Didn’t manage to keep your promise to yourself last year? Here’s how to follow through in 2020.
How many of your new year’s resolutions have you followed for an entire year? You have good intentions on January 1, but by the end of April you’ve lost sight of what you were looking for. Whether 2020 means joining a gym, finishing an old project or picking up a new skill, Scout’s got tips to help keep you on track for the full 12 months.
Don’t take this the wrong way – it’s important to push yourself, but don’t set a goal you can’t realistically achieve. Having incremental targets and ticking these off will help build towards a larger objective and keep you motivated along the way. It’s easy to set the bar too high and lose track of what you want to achieve. If you celebrate little wins, it’ll keep your goals in sight and ensure your targets are realistic.
Put your goal on a poster in your room, a piece of paper in your wallet or save it as your phone wallpaper – anything you can do to regularly remind yourself what you’re trying to achieve. If you’re more of a visual learner, consider putting together a mood board with photos and images to remind yourself of your goals and why they’re important. Refresh these images every month or so if you’re stagnating – it’ll help keep you focused on your resolution.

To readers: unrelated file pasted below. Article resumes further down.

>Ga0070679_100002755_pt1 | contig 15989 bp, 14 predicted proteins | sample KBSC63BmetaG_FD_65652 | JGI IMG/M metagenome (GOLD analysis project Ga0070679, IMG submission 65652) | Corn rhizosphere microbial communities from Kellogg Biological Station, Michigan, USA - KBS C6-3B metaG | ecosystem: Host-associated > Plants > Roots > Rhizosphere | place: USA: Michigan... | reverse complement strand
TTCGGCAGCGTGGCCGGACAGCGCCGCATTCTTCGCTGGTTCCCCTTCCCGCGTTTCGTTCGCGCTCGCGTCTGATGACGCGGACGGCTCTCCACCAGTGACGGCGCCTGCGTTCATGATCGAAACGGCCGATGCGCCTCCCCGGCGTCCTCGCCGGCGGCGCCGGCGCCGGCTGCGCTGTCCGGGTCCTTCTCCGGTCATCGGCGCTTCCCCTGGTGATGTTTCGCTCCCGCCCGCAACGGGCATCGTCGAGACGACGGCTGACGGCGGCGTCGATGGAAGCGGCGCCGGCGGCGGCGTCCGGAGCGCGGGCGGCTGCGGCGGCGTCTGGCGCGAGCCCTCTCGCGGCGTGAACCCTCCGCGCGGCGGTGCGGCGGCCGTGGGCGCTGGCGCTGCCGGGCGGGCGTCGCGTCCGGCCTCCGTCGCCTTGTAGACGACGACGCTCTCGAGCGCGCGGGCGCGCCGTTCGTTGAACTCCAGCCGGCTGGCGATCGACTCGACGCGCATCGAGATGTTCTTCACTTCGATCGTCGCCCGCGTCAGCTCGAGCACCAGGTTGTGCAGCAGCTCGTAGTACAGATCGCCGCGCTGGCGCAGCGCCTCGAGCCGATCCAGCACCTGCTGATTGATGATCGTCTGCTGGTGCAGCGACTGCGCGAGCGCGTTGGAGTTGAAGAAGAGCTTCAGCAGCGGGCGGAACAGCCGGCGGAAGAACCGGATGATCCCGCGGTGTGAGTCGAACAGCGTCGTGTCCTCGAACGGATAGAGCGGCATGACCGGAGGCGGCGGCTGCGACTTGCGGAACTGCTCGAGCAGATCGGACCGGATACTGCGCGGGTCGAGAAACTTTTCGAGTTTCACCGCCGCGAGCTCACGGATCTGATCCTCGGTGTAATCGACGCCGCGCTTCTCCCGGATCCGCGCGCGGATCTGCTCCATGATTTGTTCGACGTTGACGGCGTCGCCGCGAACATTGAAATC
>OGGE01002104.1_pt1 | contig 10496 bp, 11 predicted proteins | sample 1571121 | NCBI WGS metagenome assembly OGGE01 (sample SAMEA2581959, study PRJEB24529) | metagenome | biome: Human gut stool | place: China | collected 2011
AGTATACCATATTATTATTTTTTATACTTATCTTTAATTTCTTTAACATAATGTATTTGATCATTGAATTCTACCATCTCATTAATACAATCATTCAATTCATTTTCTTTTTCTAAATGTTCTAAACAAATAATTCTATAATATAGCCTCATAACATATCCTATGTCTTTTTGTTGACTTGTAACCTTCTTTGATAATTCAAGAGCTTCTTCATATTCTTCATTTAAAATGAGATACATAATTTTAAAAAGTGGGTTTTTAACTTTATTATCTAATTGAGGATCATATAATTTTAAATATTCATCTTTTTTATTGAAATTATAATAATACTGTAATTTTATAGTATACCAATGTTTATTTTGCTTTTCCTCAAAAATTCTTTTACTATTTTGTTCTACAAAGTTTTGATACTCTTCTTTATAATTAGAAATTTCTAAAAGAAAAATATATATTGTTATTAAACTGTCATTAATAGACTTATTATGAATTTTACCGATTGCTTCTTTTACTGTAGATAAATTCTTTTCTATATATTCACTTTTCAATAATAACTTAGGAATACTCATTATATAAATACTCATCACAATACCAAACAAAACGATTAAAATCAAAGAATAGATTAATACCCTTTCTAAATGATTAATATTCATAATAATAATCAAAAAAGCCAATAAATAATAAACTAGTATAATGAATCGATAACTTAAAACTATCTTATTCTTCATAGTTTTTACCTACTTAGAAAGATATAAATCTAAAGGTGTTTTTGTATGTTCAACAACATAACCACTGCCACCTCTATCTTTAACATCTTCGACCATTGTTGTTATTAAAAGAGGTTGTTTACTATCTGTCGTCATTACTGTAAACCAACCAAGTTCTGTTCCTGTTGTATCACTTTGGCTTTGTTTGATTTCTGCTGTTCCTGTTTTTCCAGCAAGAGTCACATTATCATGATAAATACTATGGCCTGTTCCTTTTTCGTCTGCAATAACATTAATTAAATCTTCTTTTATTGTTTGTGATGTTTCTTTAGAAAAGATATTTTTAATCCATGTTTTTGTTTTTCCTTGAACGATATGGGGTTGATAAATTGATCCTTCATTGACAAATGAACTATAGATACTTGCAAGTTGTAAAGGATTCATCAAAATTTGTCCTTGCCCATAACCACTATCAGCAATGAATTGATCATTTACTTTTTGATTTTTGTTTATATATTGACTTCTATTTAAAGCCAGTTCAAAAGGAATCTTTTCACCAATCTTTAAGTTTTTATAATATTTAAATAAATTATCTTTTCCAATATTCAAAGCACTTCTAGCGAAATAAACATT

A great way to stay on track is to keep a daily, weekly or even monthly journal, depending on the nature of your resolution. Writing about your progress will help you collect your thoughts, reflect on what you’ve achieved and set smaller goals to aim for along the way. You’ll also find you hold yourself more accountable and get a chance to empty your thoughts onto paper, which is a good way to unpack topics you’re uncomfortable discussing.
It’s easier to work towards something when you have others holding you accountable, so try getting friends or family on board with your resolution. Maybe that means joining a gym together, working on the same project or setting similar goals. Working with other people will usually make the process more enjoyable and you’ll find you’re able to bounce more ideas around, as well as have others to sympathise with if you’re getting bogged down.
As with getting other people involved, letting friends and family know about your resolution will help you keep an eye on your progress. A close friend or family member might be willing to help out with a check-in to see how you’re tracking – you can offer to check in on their resolutions in return. This is a great way to keep your work rate up and have someone measure your progress and provide some external feedback.
Photography: Jake Roden